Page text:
-0.4 [+ or -] 0.4    +19 [+ or -]   Composite            Ballantyne
                           0.4          estimate from        et al.,
                                        tetraether, tree     2010
                                        ring width and
                                        [[delta].sup.18]O
                                        isotopes and
                                        paleovegetation
                                        community
                                        composition

  -1.4 [+ or -] 4.0   +18.3 [+ or -]  Tree ring width      Csank
                           4.1          and                  et al.,
                                        [[delta].sup.18]O    2011a
                                        isotopes

Growing season
temperature:

  --                    10-15 (2)     Beetle community     Elias and
                                        composition          Matthews,
                                                             2002

    -1.6 [+ or -]       +~11 - 16     [[delta].sup.18]O    Csank
      1.3 (3)                           of peat and          et al.,
                                        mollusk shell;       2011b
                                        clumped isotope'
                                        thermometry of
                                        mollusc shell

     15.8 [+ or -]    +11.8 [+ or -]  Tree ring width      Csank
      5.0 (4)              5.1          and                  et al.,
                                        [[delta].sup.18]O    2011a
                                        isotopes

(1)  Compared with Eureka weather station data, 1971-2000,
at Eureka, Nunavut (79[degrees] N, 85[degrees] W), with a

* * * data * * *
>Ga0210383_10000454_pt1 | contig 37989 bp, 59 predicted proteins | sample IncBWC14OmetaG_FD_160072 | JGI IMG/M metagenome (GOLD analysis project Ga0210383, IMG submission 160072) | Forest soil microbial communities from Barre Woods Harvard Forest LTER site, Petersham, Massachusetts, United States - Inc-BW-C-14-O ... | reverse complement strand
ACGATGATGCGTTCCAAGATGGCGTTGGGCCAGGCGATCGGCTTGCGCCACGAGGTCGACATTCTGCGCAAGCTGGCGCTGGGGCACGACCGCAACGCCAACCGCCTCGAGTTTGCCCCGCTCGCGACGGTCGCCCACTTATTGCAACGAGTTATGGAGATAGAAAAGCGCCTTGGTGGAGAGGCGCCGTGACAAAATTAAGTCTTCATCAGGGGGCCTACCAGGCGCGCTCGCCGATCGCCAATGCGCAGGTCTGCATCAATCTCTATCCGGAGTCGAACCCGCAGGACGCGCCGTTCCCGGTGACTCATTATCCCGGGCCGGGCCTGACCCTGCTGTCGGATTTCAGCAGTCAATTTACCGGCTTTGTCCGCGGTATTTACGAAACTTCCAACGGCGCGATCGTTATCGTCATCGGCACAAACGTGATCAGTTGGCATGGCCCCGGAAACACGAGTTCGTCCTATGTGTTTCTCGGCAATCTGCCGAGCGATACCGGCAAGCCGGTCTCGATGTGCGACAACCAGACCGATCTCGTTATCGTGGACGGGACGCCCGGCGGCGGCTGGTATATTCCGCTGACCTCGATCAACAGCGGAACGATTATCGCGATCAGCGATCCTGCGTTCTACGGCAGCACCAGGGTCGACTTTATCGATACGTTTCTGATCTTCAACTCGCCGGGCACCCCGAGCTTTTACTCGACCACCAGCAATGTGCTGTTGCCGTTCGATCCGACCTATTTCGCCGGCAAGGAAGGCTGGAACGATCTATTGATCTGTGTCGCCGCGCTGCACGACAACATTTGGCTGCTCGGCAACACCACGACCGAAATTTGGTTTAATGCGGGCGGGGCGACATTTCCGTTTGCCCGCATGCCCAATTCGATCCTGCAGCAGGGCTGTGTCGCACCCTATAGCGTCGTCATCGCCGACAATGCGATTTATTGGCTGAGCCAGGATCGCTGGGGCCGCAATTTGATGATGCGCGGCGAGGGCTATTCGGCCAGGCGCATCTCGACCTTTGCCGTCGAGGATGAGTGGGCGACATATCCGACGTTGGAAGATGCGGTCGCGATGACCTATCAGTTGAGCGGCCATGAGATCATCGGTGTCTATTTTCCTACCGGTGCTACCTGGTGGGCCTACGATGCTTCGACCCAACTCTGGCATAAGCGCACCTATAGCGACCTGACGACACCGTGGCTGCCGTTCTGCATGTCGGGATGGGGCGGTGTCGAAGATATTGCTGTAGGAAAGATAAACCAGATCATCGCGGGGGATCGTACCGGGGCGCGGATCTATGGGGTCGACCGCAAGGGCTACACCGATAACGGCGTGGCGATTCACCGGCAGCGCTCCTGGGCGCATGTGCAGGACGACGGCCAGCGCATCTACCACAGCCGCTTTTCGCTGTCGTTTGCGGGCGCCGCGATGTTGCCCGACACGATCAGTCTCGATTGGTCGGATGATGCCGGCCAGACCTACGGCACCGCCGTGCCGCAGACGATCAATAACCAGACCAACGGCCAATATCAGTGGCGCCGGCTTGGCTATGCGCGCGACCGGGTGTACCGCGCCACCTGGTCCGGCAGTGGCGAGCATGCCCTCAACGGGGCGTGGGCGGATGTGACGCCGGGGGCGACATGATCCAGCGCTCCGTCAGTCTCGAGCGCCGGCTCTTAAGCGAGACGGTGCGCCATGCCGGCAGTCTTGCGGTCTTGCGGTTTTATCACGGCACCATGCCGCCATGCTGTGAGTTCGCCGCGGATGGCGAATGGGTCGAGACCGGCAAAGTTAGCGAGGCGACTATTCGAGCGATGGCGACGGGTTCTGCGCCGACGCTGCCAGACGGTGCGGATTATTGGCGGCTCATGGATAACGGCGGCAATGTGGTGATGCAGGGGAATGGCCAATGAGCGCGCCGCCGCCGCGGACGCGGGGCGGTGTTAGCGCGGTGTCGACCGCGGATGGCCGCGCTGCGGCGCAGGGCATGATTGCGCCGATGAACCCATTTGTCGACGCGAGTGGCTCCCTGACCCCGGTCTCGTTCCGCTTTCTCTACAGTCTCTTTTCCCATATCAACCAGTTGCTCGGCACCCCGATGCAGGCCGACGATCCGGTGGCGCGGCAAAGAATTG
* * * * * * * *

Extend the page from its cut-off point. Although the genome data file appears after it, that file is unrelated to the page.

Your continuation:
mean annual temperature of -19.7[degrees]C (Environment
Canada, 2015).

(2) Mean temperatures of the warmest month.

(3) May-September temperature.

(4) June-July temperature.

TABLE 2. Characteristics of five Holocene fen sites used to
estimate the peatland duration at the Beaver Pond fossil
site. The fen sites are near the northern tree line, but
outside the continuous permafrost zone. Modified from Yu et
al. (2009).

Site
no.     Region    Location

1       Alaska    60[degrees]27' N; 151[degrees]14' W
2       Alaska    60[degrees]38' N; 151[degrees]04' W
3       Alaska    60[degrees]25' N; 150[degrees]54' W
4       Finland   68[degrees]24' N; 23[degrees]33' W
5       Finland   65[degrees]39' N; 27[degrees]19' W

Site       Modern MAT       Basal age
no.     ([degrees]C) (1)   of fen (KA)

1             1.9             11.4
2             1.9             11.5
3             1.9             13.6
4           -2 to 1            9.8
5           -2 to 1            9.6

         Time-weighted
        carbon addition   Reference for
Site    rate (g Carbon/   carbon addition
no.     [m.sup.2]/year)   rate

1            13.1         Yu et al., 2009
2            12.3         Yu et al., 2009
3            10.7         Yu et al., 2009
4            13.7         Makila and Moisanen, 2007
5            22.4         Makila et al., 2001

(1) MAT = Mean annual temperature. MATs for Alaskan sites
are from the Kenai weather station (Yu et al., 2009), while
those for Forest Lapland aapa mire regions are from Makila
and Moisanen (2007).

TABLE 3. Estimated peat duration at the Beaver Pond fossil
site for 100 cm and 240 cm peat thicknesses, based on rates
of carbon accumulation from modern/Holocene analogue sites
(see Table 2).
The error for the analogue site calculations is estimated
from the square root of the measurement errors. The error
for the average is the standard error.

                                      Duration for fossil peat thickness
Analogue
Site no.    100 cm (x[10.sup.3] years)   240 cm (x[10.sup.3] years)

1                 21 [+ or -] 3                51 [+ or -] 7
2                 23 [+ or -] 3                54 [+ or -] 8
3                 26 [+ or -] 4                62 [+ or -] 9
4                 20 [+ or -] 3                49 [+ or -] 7
5                 12 [+ or -] 2                30 [+ or -] 4
Average           20 [+ or -] 5                49 [+ or -] 11